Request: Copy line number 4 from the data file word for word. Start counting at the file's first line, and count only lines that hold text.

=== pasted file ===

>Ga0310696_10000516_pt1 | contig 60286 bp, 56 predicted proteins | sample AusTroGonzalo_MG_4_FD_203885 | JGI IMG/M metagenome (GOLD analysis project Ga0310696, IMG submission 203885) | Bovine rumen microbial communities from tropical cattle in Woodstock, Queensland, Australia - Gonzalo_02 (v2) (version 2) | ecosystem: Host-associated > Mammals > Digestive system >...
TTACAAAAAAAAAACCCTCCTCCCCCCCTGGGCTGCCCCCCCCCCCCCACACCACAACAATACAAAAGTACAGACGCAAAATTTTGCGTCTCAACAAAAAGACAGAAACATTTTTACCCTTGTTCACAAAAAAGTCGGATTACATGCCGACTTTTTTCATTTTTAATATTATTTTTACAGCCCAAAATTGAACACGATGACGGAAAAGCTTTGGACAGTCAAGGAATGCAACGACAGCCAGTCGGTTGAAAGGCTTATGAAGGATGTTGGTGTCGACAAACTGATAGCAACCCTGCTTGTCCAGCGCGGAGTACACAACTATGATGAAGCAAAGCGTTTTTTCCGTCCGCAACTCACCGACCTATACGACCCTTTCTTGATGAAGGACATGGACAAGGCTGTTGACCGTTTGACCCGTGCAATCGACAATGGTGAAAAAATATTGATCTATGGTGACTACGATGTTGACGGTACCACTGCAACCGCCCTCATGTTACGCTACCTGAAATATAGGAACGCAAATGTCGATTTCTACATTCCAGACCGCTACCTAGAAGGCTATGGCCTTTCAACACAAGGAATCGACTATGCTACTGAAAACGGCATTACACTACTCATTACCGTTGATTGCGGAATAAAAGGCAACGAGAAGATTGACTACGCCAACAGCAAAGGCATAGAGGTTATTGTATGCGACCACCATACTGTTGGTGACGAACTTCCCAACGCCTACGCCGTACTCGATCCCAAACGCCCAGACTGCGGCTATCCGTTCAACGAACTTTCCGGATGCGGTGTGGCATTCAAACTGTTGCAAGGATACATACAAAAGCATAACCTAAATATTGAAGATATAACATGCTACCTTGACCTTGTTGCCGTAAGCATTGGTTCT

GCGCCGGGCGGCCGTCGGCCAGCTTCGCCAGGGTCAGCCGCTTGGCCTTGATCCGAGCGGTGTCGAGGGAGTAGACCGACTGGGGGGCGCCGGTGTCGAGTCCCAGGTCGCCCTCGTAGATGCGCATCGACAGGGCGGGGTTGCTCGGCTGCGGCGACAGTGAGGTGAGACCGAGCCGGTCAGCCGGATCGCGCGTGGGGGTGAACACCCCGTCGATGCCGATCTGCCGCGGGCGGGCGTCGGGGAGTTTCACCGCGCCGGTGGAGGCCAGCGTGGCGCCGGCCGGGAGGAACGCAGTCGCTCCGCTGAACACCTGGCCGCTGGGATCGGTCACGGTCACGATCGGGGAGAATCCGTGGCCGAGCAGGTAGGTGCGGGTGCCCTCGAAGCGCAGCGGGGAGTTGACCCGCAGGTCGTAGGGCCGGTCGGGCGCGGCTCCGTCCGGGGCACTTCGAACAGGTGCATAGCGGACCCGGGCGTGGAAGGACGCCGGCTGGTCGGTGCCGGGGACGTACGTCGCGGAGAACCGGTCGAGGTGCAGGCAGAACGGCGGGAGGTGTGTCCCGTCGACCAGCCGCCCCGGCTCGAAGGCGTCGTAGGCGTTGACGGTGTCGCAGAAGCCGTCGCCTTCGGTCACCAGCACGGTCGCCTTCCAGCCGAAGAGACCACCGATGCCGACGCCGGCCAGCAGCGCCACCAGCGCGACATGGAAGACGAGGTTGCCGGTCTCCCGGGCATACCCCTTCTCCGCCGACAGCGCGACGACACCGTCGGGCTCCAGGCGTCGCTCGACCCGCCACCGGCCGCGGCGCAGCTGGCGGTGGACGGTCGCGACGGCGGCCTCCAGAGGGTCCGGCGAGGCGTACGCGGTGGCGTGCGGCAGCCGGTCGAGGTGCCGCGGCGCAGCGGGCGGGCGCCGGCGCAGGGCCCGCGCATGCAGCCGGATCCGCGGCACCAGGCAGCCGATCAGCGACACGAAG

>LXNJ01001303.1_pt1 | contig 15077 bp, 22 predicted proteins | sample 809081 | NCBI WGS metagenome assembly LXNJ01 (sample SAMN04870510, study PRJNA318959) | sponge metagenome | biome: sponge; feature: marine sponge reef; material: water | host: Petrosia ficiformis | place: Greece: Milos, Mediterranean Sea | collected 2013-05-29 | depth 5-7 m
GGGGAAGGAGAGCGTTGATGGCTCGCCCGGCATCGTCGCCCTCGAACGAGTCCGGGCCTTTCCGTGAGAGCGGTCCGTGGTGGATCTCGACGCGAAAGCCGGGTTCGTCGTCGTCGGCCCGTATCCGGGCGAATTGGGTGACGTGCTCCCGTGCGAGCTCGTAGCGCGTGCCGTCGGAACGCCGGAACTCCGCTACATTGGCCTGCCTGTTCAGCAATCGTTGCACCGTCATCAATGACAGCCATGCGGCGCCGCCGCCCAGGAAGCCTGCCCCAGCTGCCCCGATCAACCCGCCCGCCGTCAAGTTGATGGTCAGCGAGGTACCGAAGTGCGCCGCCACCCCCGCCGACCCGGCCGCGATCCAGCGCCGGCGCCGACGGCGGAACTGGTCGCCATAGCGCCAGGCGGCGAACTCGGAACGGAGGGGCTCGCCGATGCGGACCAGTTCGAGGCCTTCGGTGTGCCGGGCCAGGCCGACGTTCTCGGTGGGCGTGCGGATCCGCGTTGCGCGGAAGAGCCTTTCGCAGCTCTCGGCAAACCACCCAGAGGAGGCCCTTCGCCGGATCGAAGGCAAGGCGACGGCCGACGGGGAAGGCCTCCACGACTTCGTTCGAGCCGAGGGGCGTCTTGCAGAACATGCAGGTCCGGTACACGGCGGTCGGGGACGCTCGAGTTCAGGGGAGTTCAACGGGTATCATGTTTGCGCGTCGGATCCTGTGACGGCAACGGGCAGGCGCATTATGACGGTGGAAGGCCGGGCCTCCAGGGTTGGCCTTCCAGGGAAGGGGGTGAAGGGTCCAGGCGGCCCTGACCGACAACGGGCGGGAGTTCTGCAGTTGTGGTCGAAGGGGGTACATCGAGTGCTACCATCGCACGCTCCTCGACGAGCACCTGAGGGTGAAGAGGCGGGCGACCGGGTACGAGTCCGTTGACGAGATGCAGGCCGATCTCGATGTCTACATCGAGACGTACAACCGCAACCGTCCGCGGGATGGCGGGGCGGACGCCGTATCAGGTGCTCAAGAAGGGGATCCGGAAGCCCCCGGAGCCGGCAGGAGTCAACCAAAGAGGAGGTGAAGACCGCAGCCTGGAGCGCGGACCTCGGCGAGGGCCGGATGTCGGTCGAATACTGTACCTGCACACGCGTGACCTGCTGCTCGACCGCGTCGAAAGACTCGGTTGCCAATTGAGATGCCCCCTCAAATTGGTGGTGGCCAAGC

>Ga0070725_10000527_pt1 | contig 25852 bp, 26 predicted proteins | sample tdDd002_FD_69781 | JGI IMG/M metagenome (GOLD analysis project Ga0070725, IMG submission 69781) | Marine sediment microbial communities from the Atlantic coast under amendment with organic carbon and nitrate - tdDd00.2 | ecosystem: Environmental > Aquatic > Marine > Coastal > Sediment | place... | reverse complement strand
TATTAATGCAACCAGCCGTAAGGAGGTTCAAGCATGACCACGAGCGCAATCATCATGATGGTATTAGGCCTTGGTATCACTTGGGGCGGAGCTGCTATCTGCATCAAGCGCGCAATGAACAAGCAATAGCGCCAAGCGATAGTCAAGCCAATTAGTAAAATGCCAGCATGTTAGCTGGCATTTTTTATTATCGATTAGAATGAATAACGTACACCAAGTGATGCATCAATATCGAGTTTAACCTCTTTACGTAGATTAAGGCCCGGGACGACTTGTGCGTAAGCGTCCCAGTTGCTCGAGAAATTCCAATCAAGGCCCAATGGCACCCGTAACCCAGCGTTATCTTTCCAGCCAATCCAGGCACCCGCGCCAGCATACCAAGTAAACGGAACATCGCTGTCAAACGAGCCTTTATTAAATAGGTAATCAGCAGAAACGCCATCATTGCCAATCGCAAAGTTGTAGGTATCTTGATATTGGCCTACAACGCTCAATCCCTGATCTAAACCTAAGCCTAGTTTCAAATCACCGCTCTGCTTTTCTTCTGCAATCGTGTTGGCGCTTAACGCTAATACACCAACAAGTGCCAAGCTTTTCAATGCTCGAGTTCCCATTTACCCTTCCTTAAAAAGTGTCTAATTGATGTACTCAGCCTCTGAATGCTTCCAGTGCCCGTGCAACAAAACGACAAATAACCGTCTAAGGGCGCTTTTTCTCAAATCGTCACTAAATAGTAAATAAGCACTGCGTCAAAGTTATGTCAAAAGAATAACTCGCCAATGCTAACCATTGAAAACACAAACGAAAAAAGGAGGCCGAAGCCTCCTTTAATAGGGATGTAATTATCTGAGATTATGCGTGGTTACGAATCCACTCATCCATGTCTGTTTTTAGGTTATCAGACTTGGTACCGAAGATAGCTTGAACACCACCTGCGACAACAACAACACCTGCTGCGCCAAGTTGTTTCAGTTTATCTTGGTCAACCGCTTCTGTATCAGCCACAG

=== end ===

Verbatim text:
>LXNJ01001303.1_pt1 | contig 15077 bp, 22 predicted proteins | sample 809081 | NCBI WGS metagenome assembly LXNJ01 (sample SAMN04870510, study PRJNA318959) | sponge metagenome | biome: sponge; feature: marine sponge reef; material: water | host: Petrosia ficiformis | place: Greece: Milos, Mediterranean Sea | collected 2013-05-29 | depth 5-7 m